There is a huge demand and hunger for new GIS content. I see job advert after job advert with core requirements which include:
- Create content that is innovative and original
- Generate new content
- Create quality content (in multiple formats)
“How do you generate so much GIS content?” is a question I am often asked. That is the topic of this blog post.
5 Secrets of GIS Content Generation
When it comes to GIS content generation, there is no magic formula. So where do new content ideas come from? Below are 5 secrets of GIS content generation:
- Keep your mind constantly open for ideas
I keep note of any reference to maps in what I read. This can be the kernel of an idea for an article. For example I read Elon Musk, the founder of Tesla, made his first million dollars by starting and selling a mapping company. While Warren Buffet made his first major company investment in 1958 by buying a controlling interest in Sanborn Maps. These are great starting points for content. The fact Tesla are now helping to drive (pun intended) the self-driving car revolution, which is under-pinned by geospatial, could form the base for some interesting content. Constantly stay on the look out for good material.
2. Know your industry, but keep a healthy distance
It can be tough writing about something new. That is particularly true in the technology world. Some knowledge is a requirement. On the flip side too much knowledge can be a disadvantage. That sounds counter-intuitive, but its true. A fresh new perspective is hugely advantageous. Those embedded too deeply in an industry lose sight of topics of interest. They also tend to use jargon and language understood by few. You need a healthy balance of understanding your audience and industry. Putting yourself in the place of your audience is important at all times. Challenges, problems, frustrations and paths to solutions will always be a winner.
3. Ask yourself “What interests my audience?”
We have just mentioned your audience. Remember you are always writing for them. To educate, entertain, discuss problem to solution paths. Staying close to your audience is crucial. Test topics, ask for feedback, track analytics, elicit responses, review comments. One topic can naturally lead to another. As an example we wrote an article entitled Has GIS Hit a Wall? From Google analytics we noted the high traffic. This told us we had here a topic of interest. From the many comments we received, we generated new content covering related topics.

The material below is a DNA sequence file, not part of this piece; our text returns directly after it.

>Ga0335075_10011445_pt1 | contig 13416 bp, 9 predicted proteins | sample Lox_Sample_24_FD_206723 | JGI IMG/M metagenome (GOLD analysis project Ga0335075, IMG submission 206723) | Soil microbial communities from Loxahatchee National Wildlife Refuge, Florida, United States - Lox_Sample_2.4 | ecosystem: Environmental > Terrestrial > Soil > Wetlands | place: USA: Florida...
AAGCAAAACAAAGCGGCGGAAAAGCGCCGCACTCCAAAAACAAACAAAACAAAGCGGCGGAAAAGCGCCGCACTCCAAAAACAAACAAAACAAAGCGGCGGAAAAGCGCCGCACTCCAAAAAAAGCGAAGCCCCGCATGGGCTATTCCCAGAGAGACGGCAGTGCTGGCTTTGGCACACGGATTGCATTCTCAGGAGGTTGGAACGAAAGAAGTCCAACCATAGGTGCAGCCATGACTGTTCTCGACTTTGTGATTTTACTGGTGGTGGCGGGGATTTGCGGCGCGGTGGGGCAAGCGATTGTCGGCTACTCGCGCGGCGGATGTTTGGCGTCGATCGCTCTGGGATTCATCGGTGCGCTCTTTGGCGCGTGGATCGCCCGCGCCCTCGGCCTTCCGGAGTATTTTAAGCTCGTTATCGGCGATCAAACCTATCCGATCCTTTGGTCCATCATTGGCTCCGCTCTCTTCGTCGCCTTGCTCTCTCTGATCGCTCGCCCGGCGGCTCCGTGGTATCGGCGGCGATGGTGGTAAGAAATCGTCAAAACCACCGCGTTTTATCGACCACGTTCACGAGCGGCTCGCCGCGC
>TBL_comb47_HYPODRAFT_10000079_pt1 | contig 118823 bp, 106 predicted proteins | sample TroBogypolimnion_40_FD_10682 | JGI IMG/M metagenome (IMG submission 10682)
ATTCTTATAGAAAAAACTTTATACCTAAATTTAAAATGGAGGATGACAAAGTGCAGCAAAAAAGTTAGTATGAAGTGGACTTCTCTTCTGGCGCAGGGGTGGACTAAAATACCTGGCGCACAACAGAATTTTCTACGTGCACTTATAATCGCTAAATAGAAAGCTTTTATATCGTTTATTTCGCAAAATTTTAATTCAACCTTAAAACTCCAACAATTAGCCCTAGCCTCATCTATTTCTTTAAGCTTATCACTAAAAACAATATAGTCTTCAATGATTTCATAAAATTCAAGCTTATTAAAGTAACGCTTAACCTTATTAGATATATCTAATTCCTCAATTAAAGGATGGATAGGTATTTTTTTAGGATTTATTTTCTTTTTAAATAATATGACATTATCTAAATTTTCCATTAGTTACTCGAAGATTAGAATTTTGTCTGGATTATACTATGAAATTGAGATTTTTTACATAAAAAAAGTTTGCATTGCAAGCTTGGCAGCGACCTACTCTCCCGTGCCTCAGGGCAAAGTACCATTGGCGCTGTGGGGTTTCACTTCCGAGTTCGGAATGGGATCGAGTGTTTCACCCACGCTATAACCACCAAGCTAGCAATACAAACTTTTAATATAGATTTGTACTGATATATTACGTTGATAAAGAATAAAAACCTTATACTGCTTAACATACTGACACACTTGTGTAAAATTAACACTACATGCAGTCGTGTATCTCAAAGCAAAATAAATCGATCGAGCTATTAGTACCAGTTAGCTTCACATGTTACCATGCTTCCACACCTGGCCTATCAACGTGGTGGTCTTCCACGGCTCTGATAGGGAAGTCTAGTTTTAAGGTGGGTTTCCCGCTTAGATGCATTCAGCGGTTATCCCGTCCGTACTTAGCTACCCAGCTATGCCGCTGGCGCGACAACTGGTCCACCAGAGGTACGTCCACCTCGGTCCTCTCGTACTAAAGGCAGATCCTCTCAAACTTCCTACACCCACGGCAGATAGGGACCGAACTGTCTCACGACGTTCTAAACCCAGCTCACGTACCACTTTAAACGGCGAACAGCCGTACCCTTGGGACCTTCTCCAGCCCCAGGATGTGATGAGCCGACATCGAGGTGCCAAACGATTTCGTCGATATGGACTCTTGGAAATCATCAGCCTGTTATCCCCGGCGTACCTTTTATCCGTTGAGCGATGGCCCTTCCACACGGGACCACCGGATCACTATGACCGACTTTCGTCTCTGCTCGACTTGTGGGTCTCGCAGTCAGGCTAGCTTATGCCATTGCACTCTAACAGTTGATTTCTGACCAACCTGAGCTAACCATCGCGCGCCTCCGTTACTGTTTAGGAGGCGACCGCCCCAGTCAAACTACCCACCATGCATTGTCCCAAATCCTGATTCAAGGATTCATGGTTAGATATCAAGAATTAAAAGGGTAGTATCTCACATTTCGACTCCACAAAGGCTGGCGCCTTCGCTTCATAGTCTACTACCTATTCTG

4. Think Story
We all love a story. Some might say we are pre-programmed to enjoy stories. When it comes to content marketing whenever possible tell a story. Keep the attention of your audience. You can weave your message into the story. Take our GIS Failure. What Next? blog post. A simple story about the rise and fall of a start-up. Easy to write. Easy to read.
5. Be Punchy. Be Enthusiastic.
I dislike long and wordy. And so do most of your readers. I’m not of the ‘target 300 words for a blog post’ school. But I do love brevity. That’s both in how you write and the length of your article or post. Write with energy. Finish a paragraph leading your reader enthusiastically into the next. Lean towards conversational writing. Use bullet points. Ask the reader questions: “What do you think?”, “Did this help?”
Your content goal is always to keep your audience interested and engaged.
For more articles on generating and distributing GIS content visit GISContently.
Author: Matt Sheehan
Matt Sheehan is a Principal at WebMapSolutions. Matt evangelizes GIS and location intelligence around the world through keynotes, articles, tweets and his books. Follow him on Twitter: